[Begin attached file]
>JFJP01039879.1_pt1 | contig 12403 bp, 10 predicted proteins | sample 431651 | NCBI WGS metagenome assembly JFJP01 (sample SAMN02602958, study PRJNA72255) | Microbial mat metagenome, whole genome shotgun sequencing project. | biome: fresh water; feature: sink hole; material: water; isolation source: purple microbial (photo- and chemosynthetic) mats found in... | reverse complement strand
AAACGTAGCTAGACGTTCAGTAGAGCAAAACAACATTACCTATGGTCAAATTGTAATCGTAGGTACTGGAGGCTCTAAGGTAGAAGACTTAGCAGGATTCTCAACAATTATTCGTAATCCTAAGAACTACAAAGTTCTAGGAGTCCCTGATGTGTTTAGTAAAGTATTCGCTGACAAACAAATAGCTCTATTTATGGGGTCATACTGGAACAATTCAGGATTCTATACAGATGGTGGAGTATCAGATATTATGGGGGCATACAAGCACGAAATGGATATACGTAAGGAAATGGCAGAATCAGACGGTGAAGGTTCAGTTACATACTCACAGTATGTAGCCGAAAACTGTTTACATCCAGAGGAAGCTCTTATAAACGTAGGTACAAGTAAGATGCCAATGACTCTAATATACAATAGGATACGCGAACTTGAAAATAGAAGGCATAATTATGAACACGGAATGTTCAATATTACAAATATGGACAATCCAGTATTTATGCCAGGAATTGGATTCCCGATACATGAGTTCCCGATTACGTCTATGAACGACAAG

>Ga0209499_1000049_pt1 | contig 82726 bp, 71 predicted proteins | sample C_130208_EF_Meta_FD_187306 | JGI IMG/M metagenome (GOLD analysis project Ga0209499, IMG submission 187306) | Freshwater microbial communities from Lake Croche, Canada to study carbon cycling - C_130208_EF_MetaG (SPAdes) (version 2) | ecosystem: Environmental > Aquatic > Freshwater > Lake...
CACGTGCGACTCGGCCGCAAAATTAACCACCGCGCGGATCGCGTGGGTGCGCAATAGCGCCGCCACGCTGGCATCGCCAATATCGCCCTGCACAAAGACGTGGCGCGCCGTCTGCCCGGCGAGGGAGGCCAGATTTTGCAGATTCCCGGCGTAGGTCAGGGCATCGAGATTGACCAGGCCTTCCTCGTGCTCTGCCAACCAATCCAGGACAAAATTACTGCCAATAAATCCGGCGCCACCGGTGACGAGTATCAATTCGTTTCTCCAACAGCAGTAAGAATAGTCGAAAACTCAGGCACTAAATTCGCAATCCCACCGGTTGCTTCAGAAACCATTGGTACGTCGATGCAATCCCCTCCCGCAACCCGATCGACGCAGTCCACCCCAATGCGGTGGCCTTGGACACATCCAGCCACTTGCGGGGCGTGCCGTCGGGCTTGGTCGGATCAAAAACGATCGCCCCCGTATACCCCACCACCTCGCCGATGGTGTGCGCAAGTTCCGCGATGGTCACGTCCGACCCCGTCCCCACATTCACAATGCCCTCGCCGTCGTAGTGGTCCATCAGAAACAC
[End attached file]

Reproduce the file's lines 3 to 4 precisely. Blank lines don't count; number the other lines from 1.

>Ga0209499_1000049_pt1 | contig 82726 bp, 71 predicted proteins | sample C_130208_EF_Meta_FD_187306 | JGI IMG/M metagenome (GOLD analysis project Ga0209499, IMG submission 187306) | Freshwater microbial communities from Lake Croche, Canada to study carbon cycling - C_130208_EF_MetaG (SPAdes) (version 2) | ecosystem: Environmental > Aquatic > Freshwater > Lake...
CACGTGCGACTCGGCCGCAAAATTAACCACCGCGCGGATCGCGTGGGTGCGCAATAGCGCCGCCACGCTGGCATCGCCAATATCGCCCTGCACAAAGACGTGGCGCGCCGTCTGCCCGGCGAGGGAGGCCAGATTTTGCAGATTCCCGGCGTAGGTCAGGGCATCGAGATTGACCAGGCCTTCCTCGTGCTCTGCCAACCAATCCAGGACAAAATTACTGCCAATAAATCCGGCGCCACCGGTGACGAGTATCAATTCGTTTCTCCAACAGCAGTAAGAATAGTCGAAAACTCAGGCACTAAATTCGCAATCCCACCGGTTGCTTCAGAAACCATTGGTACGTCGATGCAATCCCCTCCCGCAACCCGATCGACGCAGTCCACCCCAATGCGGTGGCCTTGGACACATCCAGCCACTTGCGGGGCGTGCCGTCGGGCTTGGTCGGATCAAAAACGATCGCCCCCGTATACCCCACCACCTCGCCGATGGTGTGCGCAAGTTCCGCGATGGTCACGTCCGACCCCGTCCCCACATTCACAATGCCCTCGCCGTCGTAGTGGTCCATCAGAAACAC